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Leaders, alleged victim react to Denver City Council's decision not to investigate mayor

Posted at 5:36 PM, Apr 03, 2018
and last updated 2018-04-03 21:19:07-04

DENVER — The Denver Police detective who accused Mayor Michael Hancock of sending sexually suggestive texts is reacting to Monday’s decision by Denver City Council members to not pursue an investigation into her claims. 

Leslie Branch-Wise told Denver7 Chief Investigator Tony Kovaleski that she was not really surprised by the decision, maintaining what she had stated from the beginning about the process. 

“If I had made these claims against any other person in the department, that person would be suspended, and there'd be an investigation,” Branch-Wise said during an earlier interview. “There has to be some kinds of checks and balances with regards to the mayor. Just because he's the boss of the city doesn't mean he should be exempt from an investigation.”

The decision not to open a public investigation into the 6-year-old claims made by Branch-Wise came after “extensive additional legal advice,” a statement from Council president Albus Brooks read.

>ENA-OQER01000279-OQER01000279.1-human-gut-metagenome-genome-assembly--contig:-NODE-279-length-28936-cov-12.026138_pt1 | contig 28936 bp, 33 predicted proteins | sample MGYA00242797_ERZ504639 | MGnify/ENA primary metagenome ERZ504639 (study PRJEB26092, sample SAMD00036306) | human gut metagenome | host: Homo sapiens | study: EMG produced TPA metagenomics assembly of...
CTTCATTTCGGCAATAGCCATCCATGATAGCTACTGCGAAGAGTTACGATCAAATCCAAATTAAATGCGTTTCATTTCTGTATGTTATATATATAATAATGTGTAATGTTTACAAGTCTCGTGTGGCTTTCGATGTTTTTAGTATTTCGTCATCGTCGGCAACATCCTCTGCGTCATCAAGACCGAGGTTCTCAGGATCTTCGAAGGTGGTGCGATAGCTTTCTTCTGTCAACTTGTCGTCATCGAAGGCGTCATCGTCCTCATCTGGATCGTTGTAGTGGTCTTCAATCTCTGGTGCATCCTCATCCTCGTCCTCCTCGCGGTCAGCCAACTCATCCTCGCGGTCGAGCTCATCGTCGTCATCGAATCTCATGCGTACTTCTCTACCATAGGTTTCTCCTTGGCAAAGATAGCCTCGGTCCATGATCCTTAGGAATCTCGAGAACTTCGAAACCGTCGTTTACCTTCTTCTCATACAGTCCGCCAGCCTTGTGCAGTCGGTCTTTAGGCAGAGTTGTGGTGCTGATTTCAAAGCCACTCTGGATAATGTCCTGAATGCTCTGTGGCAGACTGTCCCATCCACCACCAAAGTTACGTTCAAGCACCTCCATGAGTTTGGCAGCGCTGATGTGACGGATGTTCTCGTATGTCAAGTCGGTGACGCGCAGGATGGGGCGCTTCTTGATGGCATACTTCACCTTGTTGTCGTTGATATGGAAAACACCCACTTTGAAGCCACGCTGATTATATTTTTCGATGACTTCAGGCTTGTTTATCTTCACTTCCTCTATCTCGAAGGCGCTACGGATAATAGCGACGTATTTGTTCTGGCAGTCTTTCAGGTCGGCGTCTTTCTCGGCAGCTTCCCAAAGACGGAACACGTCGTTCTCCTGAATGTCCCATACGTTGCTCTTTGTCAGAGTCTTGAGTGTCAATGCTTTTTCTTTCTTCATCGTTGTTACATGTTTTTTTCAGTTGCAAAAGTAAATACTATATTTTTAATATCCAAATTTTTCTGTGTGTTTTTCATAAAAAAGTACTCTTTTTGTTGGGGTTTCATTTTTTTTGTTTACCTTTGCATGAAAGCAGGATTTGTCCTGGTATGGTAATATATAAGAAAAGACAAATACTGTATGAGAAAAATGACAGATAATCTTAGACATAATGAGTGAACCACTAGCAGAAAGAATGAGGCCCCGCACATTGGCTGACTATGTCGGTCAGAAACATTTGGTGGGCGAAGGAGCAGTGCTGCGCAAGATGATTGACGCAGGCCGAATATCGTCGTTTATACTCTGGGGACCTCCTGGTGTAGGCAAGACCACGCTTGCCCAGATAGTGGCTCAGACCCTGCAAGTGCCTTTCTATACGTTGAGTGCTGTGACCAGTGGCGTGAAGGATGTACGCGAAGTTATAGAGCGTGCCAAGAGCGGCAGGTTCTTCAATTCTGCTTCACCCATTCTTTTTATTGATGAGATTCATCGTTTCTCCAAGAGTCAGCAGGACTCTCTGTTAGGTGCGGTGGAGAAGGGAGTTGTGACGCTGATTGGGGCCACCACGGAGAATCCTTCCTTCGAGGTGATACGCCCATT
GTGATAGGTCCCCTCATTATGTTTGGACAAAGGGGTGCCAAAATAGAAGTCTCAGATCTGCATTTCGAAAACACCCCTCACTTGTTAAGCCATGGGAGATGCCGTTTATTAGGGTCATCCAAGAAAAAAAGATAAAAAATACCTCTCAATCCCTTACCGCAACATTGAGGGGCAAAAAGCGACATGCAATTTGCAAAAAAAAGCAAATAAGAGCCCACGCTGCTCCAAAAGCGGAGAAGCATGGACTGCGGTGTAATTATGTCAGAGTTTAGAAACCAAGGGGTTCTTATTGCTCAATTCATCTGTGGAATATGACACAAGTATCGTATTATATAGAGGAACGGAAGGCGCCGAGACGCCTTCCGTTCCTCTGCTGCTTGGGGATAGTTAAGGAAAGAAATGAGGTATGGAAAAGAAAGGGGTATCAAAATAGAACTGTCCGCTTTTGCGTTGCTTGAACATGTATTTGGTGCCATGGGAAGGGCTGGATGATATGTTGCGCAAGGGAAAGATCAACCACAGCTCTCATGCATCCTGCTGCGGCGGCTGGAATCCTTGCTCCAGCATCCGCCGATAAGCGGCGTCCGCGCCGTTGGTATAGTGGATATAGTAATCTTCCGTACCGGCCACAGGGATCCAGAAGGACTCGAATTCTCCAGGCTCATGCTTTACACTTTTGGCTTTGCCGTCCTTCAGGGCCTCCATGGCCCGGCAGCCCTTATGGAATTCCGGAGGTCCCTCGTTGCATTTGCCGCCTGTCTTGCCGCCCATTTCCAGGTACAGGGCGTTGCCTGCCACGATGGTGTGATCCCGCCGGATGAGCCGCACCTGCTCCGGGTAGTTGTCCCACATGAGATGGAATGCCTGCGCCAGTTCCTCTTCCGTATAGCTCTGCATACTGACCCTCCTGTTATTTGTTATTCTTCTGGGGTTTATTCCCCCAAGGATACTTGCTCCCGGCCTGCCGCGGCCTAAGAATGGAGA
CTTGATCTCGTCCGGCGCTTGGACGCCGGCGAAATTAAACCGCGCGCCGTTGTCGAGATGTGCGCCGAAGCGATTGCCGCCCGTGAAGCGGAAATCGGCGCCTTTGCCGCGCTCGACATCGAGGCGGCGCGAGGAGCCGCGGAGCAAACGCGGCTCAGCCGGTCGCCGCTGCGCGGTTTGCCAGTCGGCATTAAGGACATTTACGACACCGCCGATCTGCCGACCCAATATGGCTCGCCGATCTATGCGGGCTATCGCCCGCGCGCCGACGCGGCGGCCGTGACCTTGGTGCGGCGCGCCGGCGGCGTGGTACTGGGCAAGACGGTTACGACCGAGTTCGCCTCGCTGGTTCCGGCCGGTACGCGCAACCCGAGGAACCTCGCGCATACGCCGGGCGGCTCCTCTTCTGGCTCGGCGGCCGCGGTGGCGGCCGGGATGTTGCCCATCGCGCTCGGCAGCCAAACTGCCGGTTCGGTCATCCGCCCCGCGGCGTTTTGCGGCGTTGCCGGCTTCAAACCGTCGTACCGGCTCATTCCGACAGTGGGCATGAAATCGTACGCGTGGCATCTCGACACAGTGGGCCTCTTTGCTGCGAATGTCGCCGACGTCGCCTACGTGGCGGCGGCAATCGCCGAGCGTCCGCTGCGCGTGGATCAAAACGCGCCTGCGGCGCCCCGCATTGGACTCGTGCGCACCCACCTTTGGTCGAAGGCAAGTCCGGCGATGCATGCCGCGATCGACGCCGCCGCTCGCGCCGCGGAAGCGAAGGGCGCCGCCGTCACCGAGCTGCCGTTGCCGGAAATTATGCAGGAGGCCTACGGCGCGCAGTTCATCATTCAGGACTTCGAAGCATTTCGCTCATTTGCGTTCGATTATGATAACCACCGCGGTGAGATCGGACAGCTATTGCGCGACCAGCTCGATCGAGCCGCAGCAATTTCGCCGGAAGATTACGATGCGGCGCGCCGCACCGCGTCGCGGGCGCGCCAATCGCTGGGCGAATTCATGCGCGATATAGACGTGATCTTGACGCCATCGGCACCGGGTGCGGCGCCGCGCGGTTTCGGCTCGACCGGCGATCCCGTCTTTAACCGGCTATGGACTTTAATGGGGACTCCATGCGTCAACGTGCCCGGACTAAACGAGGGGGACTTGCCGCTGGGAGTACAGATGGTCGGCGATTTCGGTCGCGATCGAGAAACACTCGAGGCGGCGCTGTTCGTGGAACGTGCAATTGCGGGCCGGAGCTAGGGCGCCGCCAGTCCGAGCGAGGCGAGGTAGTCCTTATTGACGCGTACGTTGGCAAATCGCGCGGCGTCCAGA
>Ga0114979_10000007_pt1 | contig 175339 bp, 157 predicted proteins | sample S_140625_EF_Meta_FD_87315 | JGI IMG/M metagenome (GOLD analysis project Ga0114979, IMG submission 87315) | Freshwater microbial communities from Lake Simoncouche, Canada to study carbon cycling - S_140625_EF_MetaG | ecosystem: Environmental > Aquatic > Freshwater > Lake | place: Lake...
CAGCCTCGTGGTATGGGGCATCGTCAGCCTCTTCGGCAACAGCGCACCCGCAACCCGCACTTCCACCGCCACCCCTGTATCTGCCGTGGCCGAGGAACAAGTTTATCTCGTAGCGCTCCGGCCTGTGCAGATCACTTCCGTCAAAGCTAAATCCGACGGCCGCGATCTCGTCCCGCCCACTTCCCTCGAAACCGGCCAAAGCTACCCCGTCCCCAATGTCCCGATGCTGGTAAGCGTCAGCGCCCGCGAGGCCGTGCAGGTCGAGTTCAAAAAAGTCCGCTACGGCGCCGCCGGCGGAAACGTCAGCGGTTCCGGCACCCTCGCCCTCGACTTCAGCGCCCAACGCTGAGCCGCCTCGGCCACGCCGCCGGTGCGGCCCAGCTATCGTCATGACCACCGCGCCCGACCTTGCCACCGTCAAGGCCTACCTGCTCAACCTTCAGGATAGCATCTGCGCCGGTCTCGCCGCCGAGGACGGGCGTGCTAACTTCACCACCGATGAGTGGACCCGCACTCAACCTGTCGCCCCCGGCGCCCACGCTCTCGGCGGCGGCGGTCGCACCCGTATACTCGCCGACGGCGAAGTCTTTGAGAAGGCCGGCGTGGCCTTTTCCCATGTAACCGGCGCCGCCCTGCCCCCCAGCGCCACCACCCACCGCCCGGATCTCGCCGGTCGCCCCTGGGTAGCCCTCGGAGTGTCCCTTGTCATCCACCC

The former police detective publicly pushed the council to investigate Hancock after making claims the mayor sent her suggestive and unwanted text messages during her time on his security detail in 2011 and 2012.

Council members agreed the mayor's conduct was unacceptable, a position the mayor himself shares, but said the governing body has inadequate authority to make a legal conclusion "since we (the city council) are not the judicial branch," Brooks wrote.

Brooks declined to speak to Denver7 Tuesday about the controversial decision, but some council members did.

“I understand the frustration of the population, but I am very comfortable with the council's position,” said Denver City Councilmember Paul Kashman.

But others are not so comfortable. Lisa Calderon, Co-chair of Colorado's Latino Forum, led the “Time’s up Hancock” march on City Hall. She said city council has let down voters and the thousands of city employees. 

“I think it sends a terrible message to the 11,000 city workers. The message is if you are sexually harassed by an elected official, too bad. There is no process for you, and I think that's a terrible message,” said Calderon. 

Mayor Hancock apologized for sending the texts, admitting they were inappropriate but said he did not believe he sexually harassed her. His office released the following statement regarding the council's decision:

"From the start, Mayor Hancock has been open, honest and transparent about this matter. He has taken full responsibility for his inappropriate text messages from six years ago and has apologized to Detective Branch-Wise as well as his family and the entire community. Mayor Hancock is committed to learning and growing from all of this while continuing to lead the city forward."